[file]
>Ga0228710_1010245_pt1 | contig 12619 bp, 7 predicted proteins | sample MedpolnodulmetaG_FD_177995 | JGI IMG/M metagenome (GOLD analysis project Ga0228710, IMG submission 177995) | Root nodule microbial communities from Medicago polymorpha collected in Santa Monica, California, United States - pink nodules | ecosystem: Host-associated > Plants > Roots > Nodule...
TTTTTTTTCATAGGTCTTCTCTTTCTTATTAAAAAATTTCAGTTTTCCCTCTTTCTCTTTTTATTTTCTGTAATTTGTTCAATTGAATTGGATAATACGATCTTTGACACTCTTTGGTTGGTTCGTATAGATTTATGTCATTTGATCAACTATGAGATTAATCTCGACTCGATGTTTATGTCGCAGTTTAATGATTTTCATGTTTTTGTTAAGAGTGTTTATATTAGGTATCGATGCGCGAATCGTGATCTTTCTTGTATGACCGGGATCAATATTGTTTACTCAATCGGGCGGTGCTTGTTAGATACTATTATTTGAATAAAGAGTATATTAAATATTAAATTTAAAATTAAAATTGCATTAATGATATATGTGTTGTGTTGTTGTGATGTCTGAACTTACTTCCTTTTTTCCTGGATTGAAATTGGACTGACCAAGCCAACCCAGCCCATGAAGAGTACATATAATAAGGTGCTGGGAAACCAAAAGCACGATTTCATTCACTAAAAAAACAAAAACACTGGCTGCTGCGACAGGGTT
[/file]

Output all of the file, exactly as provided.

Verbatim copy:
>Ga0228710_1010245_pt1 | contig 12619 bp, 7 predicted proteins | sample MedpolnodulmetaG_FD_177995 | JGI IMG/M metagenome (GOLD analysis project Ga0228710, IMG submission 177995) | Root nodule microbial communities from Medicago polymorpha collected in Santa Monica, California, United States - pink nodules | ecosystem: Host-associated > Plants > Roots > Nodule...
TTTTTTTTCATAGGTCTTCTCTTTCTTATTAAAAAATTTCAGTTTTCCCTCTTTCTCTTTTTATTTTCTGTAATTTGTTCAATTGAATTGGATAATACGATCTTTGACACTCTTTGGTTGGTTCGTATAGATTTATGTCATTTGATCAACTATGAGATTAATCTCGACTCGATGTTTATGTCGCAGTTTAATGATTTTCATGTTTTTGTTAAGAGTGTTTATATTAGGTATCGATGCGCGAATCGTGATCTTTCTTGTATGACCGGGATCAATATTGTTTACTCAATCGGGCGGTGCTTGTTAGATACTATTATTTGAATAAAGAGTATATTAAATATTAAATTTAAAATTAAAATTGCATTAATGATATATGTGTTGTGTTGTTGTGATGTCTGAACTTACTTCCTTTTTTCCTGGATTGAAATTGGACTGACCAAGCCAACCCAGCCCATGAAGAGTACATATAATAAGGTGCTGGGAAACCAAAAGCACGATTTCATTCACTAAAAAAACAAAAACACTGGCTGCTGCGACAGGGTT